Curious about the changing selection of photos appearing behind former NFL executive Scott Pioli during his appearances on NFL Network? Each image is from a framed cover of a sports magazine, chosen to highlight some of the lesser-known stories from football history that deserve to be widely told. For example, Pioli has focused this season on featuring some of the greats associated with historically black colleges and universities (HBCUs) who have not been given their due.
Below, Pioli discusses his introduction to Grambling State's outstanding football history, his third-grade teacher's influence on him and learning the truth about racism and inequity.
Grambling State has the most players drafted into the National Football League of any HBCU. No man played more of a hand in building and maintaining the success of the program than legendary coach Eddie Robinson, who was at the helm for 56 years. Robinson's influence on his players and the sport runs deep and his roots still reach across the league -- specifically through Doug Williams, a former Grambling State player under Robinson, a former Grambling State coach (1998-2003, 2011-13) and now the senior vice president of player development for the Washington Football Team.
The way I was introduced to Grambling State, the first HBCU I had ever become familiar with, still holds strong influence in my life. And for that, I can thank my third-grade teacher, Miss Elisa Cooper (now Mrs. Jackson). She opened my 8-year-old mind when it came to race and supported sports-related learning back in 1973.
The first Black teacher in New York's Washingtonville Central School District, Miss Cooper shaped my life in a major way by altering how I thought and listened, changing how I viewed the world for the rest of my life. She was the primary source that strongly encouraged me to pursue learning through sports. She knew not all children learn the same way and that I was obsessed with sports. She took a lot of heat that year when introducing our school to Black History Month -- I and other students became aware of this -- and she later encouraged me to read and learn about Roberto Clemente, Joe Louis and Willie Mays for my book reports. Nearly every teacher after Miss Cooper told me that I couldn't do "this sports thing" forever. Well, they were wrong. Miss Cooper was right. However, the greatest truth she taught me was about racism and inequity.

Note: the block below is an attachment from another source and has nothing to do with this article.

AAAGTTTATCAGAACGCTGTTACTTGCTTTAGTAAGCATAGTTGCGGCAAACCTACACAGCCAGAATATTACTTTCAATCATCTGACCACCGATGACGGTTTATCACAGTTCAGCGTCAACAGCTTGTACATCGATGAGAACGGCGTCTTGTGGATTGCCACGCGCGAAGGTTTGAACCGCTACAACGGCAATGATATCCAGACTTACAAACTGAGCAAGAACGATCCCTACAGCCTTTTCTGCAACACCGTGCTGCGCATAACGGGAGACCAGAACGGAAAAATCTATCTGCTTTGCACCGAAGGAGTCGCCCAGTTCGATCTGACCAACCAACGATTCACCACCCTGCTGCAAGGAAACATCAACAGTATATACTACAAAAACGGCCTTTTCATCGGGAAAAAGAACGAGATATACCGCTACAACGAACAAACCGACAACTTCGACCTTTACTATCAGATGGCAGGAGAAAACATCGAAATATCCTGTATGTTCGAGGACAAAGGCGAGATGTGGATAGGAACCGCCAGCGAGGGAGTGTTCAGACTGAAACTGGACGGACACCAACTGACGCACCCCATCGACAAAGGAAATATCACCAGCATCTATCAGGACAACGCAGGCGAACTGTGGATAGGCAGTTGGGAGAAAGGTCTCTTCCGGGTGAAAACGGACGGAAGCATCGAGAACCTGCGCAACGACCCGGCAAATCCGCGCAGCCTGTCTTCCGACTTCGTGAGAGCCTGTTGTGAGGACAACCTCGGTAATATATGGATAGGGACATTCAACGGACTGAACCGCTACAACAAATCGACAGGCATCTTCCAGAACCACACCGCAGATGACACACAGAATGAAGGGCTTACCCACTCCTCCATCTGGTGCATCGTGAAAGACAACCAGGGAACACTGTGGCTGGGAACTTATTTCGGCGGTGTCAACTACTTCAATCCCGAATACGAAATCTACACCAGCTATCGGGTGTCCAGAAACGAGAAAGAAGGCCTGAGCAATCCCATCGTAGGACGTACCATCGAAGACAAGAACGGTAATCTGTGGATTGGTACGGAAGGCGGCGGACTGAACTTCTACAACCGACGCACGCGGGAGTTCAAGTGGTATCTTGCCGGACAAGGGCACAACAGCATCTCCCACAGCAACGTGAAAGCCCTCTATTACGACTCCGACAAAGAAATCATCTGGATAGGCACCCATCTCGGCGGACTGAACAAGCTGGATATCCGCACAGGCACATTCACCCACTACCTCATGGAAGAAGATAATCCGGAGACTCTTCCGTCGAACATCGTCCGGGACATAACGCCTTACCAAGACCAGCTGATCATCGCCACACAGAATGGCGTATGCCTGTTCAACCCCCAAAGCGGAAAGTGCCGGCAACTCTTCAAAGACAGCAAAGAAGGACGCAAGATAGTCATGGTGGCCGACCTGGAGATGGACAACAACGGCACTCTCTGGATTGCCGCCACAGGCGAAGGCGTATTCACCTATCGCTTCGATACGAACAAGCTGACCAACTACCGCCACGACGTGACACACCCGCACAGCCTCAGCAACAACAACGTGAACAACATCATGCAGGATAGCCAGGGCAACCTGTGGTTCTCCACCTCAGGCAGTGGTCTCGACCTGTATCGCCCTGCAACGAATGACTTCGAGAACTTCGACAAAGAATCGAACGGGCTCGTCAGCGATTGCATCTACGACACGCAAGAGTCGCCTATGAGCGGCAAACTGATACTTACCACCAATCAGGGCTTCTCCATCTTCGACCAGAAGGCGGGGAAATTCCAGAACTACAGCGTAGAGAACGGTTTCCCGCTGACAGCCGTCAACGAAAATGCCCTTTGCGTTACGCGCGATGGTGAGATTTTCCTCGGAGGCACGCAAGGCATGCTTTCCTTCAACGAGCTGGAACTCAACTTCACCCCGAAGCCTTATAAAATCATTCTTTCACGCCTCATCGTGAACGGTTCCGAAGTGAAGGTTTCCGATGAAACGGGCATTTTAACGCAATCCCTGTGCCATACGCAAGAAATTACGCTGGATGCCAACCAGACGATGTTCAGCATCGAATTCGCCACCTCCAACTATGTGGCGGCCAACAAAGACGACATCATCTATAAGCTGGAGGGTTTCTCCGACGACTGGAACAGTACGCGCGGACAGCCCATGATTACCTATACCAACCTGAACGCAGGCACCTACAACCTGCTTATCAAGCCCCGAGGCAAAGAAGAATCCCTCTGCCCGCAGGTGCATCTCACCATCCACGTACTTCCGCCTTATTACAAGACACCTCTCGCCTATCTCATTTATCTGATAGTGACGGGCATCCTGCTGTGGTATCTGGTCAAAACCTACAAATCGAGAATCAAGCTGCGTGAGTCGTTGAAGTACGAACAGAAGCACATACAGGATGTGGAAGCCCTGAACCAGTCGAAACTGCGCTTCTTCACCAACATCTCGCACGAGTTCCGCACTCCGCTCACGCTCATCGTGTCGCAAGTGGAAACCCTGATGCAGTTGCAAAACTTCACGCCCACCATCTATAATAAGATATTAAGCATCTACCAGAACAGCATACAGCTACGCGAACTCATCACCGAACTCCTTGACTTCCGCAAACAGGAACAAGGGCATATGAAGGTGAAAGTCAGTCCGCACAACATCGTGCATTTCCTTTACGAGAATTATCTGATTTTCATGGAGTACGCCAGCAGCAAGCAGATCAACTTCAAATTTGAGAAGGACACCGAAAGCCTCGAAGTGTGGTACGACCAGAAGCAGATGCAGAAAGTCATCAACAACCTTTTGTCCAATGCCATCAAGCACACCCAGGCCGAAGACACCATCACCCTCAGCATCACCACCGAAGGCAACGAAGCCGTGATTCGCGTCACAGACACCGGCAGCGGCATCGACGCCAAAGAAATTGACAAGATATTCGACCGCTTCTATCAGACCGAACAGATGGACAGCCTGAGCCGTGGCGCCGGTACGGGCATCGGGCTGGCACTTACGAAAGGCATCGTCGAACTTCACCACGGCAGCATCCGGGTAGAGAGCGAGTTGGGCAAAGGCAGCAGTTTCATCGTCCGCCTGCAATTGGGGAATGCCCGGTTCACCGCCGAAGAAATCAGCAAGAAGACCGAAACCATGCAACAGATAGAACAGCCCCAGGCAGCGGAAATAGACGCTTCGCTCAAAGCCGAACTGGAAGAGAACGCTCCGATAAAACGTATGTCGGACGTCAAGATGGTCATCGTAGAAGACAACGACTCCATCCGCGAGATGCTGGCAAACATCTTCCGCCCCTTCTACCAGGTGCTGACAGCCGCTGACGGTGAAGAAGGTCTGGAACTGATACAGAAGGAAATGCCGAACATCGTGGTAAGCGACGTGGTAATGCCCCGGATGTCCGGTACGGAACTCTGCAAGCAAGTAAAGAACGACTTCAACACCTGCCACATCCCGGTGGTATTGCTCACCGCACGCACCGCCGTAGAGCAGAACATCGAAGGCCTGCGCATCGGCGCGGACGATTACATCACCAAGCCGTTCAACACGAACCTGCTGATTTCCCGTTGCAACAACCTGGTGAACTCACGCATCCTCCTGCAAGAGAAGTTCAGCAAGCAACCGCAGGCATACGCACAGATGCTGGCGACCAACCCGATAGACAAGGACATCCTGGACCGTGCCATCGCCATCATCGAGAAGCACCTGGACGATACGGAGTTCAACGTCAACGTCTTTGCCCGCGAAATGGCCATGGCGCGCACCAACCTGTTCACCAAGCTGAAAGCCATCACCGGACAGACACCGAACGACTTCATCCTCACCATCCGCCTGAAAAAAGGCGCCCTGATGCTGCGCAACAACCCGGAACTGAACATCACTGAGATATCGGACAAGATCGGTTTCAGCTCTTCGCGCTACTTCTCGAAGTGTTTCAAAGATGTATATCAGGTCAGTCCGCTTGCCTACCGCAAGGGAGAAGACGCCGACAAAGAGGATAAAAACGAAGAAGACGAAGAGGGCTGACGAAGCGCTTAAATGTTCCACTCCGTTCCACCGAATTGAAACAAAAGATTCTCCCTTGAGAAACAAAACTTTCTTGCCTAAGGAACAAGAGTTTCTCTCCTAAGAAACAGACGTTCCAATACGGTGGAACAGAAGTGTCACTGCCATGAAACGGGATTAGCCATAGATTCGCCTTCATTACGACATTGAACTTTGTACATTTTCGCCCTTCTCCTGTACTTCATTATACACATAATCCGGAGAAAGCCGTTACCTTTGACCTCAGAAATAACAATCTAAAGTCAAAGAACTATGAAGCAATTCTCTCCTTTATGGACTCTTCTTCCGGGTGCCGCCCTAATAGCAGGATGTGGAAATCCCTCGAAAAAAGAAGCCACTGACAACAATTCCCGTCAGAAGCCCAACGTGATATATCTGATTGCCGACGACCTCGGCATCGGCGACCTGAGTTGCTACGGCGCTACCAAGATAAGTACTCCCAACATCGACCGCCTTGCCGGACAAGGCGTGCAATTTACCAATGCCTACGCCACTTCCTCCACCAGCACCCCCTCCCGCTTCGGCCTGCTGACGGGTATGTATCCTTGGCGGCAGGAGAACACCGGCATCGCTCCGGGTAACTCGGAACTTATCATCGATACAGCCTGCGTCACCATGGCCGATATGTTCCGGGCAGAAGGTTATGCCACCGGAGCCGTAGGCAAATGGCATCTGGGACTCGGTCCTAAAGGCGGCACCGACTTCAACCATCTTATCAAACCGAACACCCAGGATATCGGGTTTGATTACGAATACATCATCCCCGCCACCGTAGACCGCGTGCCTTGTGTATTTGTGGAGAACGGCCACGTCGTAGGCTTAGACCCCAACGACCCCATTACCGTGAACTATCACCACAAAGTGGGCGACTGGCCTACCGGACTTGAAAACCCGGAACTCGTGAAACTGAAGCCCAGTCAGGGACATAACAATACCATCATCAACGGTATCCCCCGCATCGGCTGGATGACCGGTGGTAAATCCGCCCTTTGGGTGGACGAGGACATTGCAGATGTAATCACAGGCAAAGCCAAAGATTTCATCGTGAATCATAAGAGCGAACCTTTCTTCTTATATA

I collected baseball and football cards as a kid -- I still have my entire collection -- and there are certain cards a kid never forgets for one reason or another. In fact, I can remember several cards without having to see them.
As a 12-year-old in 1977, I was ready to spend the little bit of money I had earned that summer on the 1977 Topps Football Cards when they hit the shelves. The No. 1 card in the new series -- something that always caught my attention because I knew it was sacred -- in the fall of 1977 featured the 1976 NFL passing yards leaders, the Los Angeles Rams' James "Shack" Harris and Oakland Raiders' Ken Stabler. Harris, a 1969 eighth-round draft pick after his illustrious career at Grambling State, was thrust into the starting position in the 1974 season and became the first Black quarterback to start and win an NFL playoff game. Though Harris was one of the elite players at the time, promoting him to QB1 was a bold move that stunned the football community and made a lot of people uncomfortable back then. I remember hearing a lot of misguided commentary that sounded awfully familiar to what I had heard being said about my beloved teacher, Miss Cooper.
Though I was a kid, I knew that much of what I was hearing was inaccurate and racist, so I continued to turn to my football history research, working hard to find out information about Grambling State, its rich football history and its many players sprinkled throughout the league. The foundation that Miss Cooper established helped my research and support of minorities in sports, and for that, I am forever grateful.
Harris' accomplishments often go overlooked, but they shouldn't. After that groundbreaking 1974 season, he became the first African-American to open a season as his team's starting quarterback in 1975. He defied odds and opened the door for so many minority football players. When his playing days ended, Harris went on to work on the personnel side for the Buccaneers, Jets, Ravens, Jaguars and Lions.
My career path as a scout and executive allowed me to meet and occasionally work alongside Williams and Harris while out on the road. After their playing careers and prior to becoming executives, they were both scouts. Any time I could hear them tell stories was a good day.